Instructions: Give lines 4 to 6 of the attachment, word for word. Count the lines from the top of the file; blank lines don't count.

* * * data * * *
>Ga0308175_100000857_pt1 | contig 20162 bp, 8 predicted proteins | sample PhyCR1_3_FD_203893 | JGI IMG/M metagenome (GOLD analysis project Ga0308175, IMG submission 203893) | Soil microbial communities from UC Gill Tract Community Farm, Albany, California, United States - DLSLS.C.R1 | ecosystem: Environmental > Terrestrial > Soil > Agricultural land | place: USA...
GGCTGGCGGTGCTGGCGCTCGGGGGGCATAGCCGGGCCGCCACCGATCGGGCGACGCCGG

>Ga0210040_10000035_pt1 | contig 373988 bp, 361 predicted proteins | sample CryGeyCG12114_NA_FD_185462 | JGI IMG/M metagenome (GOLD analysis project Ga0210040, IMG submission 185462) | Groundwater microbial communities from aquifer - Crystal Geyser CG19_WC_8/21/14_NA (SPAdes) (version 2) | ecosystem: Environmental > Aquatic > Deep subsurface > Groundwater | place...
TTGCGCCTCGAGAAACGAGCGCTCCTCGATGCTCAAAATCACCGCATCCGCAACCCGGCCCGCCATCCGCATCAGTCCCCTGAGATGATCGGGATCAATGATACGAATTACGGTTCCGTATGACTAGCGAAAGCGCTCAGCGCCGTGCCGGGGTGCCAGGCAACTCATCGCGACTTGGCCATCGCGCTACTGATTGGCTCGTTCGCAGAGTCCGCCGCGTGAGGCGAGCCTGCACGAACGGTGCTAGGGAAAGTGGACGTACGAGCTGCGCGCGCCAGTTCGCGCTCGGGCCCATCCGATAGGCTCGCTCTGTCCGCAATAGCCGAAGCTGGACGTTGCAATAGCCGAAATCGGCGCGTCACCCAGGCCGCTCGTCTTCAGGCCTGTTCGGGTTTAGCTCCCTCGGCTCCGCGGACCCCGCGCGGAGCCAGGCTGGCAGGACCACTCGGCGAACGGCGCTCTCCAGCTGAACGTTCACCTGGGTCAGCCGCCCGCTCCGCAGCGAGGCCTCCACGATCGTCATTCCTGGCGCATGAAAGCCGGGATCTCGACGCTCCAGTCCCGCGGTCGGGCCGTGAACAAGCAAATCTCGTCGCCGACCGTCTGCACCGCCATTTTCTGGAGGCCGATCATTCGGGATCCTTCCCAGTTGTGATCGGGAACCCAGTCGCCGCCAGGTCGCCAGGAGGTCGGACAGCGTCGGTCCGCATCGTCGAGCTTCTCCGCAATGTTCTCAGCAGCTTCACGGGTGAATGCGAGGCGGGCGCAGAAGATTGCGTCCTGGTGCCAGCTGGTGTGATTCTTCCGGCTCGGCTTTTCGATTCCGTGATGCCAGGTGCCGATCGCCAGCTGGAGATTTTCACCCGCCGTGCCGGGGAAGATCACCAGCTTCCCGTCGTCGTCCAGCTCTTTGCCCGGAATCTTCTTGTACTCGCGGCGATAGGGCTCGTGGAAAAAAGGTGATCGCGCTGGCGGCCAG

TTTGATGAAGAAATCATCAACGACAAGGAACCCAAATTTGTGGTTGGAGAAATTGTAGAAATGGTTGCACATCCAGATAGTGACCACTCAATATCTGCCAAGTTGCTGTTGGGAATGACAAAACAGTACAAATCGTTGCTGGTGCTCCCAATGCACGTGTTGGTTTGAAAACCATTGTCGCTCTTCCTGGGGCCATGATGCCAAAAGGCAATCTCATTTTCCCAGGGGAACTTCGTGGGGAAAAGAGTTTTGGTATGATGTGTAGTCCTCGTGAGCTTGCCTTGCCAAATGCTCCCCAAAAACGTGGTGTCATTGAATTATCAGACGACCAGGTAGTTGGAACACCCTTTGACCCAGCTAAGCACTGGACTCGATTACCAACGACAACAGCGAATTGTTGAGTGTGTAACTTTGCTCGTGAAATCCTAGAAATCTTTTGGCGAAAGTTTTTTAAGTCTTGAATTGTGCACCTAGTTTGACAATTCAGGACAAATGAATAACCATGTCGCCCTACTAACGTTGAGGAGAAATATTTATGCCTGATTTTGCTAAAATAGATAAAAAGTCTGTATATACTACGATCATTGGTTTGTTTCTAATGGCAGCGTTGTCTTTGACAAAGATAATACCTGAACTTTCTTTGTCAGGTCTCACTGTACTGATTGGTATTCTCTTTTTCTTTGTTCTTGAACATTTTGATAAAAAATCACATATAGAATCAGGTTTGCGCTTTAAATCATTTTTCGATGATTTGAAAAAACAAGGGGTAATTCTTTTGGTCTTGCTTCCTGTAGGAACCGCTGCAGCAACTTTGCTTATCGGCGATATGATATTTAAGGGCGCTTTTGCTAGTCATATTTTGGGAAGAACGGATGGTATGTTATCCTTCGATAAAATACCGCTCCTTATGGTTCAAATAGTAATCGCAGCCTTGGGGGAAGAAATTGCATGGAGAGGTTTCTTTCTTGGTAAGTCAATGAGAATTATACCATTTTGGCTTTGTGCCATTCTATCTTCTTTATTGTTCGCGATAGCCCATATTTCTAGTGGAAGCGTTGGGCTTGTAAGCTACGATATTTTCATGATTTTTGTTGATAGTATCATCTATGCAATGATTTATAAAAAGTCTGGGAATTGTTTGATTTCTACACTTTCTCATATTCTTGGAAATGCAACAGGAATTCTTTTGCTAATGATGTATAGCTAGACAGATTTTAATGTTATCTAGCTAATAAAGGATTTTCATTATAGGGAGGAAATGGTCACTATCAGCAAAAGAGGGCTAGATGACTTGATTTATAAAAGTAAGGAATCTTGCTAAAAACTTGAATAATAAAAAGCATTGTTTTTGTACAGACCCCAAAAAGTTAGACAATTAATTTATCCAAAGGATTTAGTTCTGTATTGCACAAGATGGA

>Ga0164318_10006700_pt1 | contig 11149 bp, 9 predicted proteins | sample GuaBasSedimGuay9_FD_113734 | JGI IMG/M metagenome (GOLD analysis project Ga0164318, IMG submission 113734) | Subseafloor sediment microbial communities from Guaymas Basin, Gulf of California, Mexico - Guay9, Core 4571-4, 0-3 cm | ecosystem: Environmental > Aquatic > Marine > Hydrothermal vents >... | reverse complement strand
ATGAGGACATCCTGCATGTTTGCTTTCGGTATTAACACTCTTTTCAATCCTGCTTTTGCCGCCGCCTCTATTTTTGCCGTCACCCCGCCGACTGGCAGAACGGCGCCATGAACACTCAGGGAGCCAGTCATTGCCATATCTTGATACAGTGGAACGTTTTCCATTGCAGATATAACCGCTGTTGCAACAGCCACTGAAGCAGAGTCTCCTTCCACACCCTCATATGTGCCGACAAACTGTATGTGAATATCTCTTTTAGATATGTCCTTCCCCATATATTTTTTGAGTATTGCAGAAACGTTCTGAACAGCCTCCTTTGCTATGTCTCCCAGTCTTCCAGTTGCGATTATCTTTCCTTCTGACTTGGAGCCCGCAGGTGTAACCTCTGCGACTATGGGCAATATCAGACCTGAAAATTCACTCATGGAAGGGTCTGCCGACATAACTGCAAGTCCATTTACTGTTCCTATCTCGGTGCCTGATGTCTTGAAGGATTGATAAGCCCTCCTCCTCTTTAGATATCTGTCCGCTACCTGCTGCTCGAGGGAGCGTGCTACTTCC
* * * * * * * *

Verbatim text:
TTGCGCCTCGAGAAACGAGCGCTCCTCGATGCTCAAAATCACCGCATCCGCAACCCGGCCCGCCATCCGCATCAGTCCCCTGAGATGATCGGGATCAATGATACGAATTACGGTTCCGTATGACTAGCGAAAGCGCTCAGCGCCGTGCCGGGGTGCCAGGCAACTCATCGCGACTTGGCCATCGCGCTACTGATTGGCTCGTTCGCAGAGTCCGCCGCGTGAGGCGAGCCTGCACGAACGGTGCTAGGGAAAGTGGACGTACGAGCTGCGCGCGCCAGTTCGCGCTCGGGCCCATCCGATAGGCTCGCTCTGTCCGCAATAGCCGAAGCTGGACGTTGCAATAGCCGAAATCGGCGCGTCACCCAGGCCGCTCGTCTTCAGGCCTGTTCGGGTTTAGCTCCCTCGGCTCCGCGGACCCCGCGCGGAGCCAGGCTGGCAGGACCACTCGGCGAACGGCGCTCTCCAGCTGAACGTTCACCTGGGTCAGCCGCCCGCTCCGCAGCGAGGCCTCCACGATCGTCATTCCTGGCGCATGAAAGCCGGGATCTCGACGCTCCAGTCCCGCGGTCGGGCCGTGAACAAGCAAATCTCGTCGCCGACCGTCTGCACCGCCATTTTCTGGAGGCCGATCATTCGGGATCCTTCCCAGTTGTGATCGGGAACCCAGTCGCCGCCAGGTCGCCAGGAGGTCGGACAGCGTCGGTCCGCATCGTCGAGCTTCTCCGCAATGTTCTCAGCAGCTTCACGGGTGAATGCGAGGCGGGCGCAGAAGATTGCGTCCTGGTGCCAGCTGGTGTGATTCTTCCGGCTCGGCTTTTCGATTCCGTGATGCCAGGTGCCGATCGCCAGCTGGAGATTTTCACCCGCCGTGCCGGGGAAGATCACCAGCTTCCCGTCGTCGTCCAGCTCTTTGCCCGGAATCTTCTTGTACTCGCGGCGATAGGGCTCGTGGAAAAAAGGTGATCGCGCTGGCGGCCAG

TTTGATGAAGAAATCATCAACGACAAGGAACCCAAATTTGTGGTTGGAGAAATTGTAGAAATGGTTGCACATCCAGATAGTGACCACTCAATATCTGCCAAGTTGCTGTTGGGAATGACAAAACAGTACAAATCGTTGCTGGTGCTCCCAATGCACGTGTTGGTTTGAAAACCATTGTCGCTCTTCCTGGGGCCATGATGCCAAAAGGCAATCTCATTTTCCCAGGGGAACTTCGTGGGGAAAAGAGTTTTGGTATGATGTGTAGTCCTCGTGAGCTTGCCTTGCCAAATGCTCCCCAAAAACGTGGTGTCATTGAATTATCAGACGACCAGGTAGTTGGAACACCCTTTGACCCAGCTAAGCACTGGACTCGATTACCAACGACAACAGCGAATTGTTGAGTGTGTAACTTTGCTCGTGAAATCCTAGAAATCTTTTGGCGAAAGTTTTTTAAGTCTTGAATTGTGCACCTAGTTTGACAATTCAGGACAAATGAATAACCATGTCGCCCTACTAACGTTGAGGAGAAATATTTATGCCTGATTTTGCTAAAATAGATAAAAAGTCTGTATATACTACGATCATTGGTTTGTTTCTAATGGCAGCGTTGTCTTTGACAAAGATAATACCTGAACTTTCTTTGTCAGGTCTCACTGTACTGATTGGTATTCTCTTTTTCTTTGTTCTTGAACATTTTGATAAAAAATCACATATAGAATCAGGTTTGCGCTTTAAATCATTTTTCGATGATTTGAAAAAACAAGGGGTAATTCTTTTGGTCTTGCTTCCTGTAGGAACCGCTGCAGCAACTTTGCTTATCGGCGATATGATATTTAAGGGCGCTTTTGCTAGTCATATTTTGGGAAGAACGGATGGTATGTTATCCTTCGATAAAATACCGCTCCTTATGGTTCAAATAGTAATCGCAGCCTTGGGGGAAGAAATTGCATGGAGAGGTTTCTTTCTTGGTAAGTCAATGAGAATTATACCATTTTGGCTTTGTGCCATTCTATCTTCTTTATTGTTCGCGATAGCCCATATTTCTAGTGGAAGCGTTGGGCTTGTAAGCTACGATATTTTCATGATTTTTGTTGATAGTATCATCTATGCAATGATTTATAAAAAGTCTGGGAATTGTTTGATTTCTACACTTTCTCATATTCTTGGAAATGCAACAGGAATTCTTTTGCTAATGATGTATAGCTAGACAGATTTTAATGTTATCTAGCTAATAAAGGATTTTCATTATAGGGAGGAAATGGTCACTATCAGCAAAAGAGGGCTAGATGACTTGATTTATAAAAGTAAGGAATCTTGCTAAAAACTTGAATAATAAAAAGCATTGTTTTTGTACAGACCCCAAAAAGTTAGACAATTAATTTATCCAAAGGATTTAGTTCTGTATTGCACAAGATGGA

>Ga0164318_10006700_pt1 | contig 11149 bp, 9 predicted proteins | sample GuaBasSedimGuay9_FD_113734 | JGI IMG/M metagenome (GOLD analysis project Ga0164318, IMG submission 113734) | Subseafloor sediment microbial communities from Guaymas Basin, Gulf of California, Mexico - Guay9, Core 4571-4, 0-3 cm | ecosystem: Environmental > Aquatic > Marine > Hydrothermal vents >... | reverse complement strand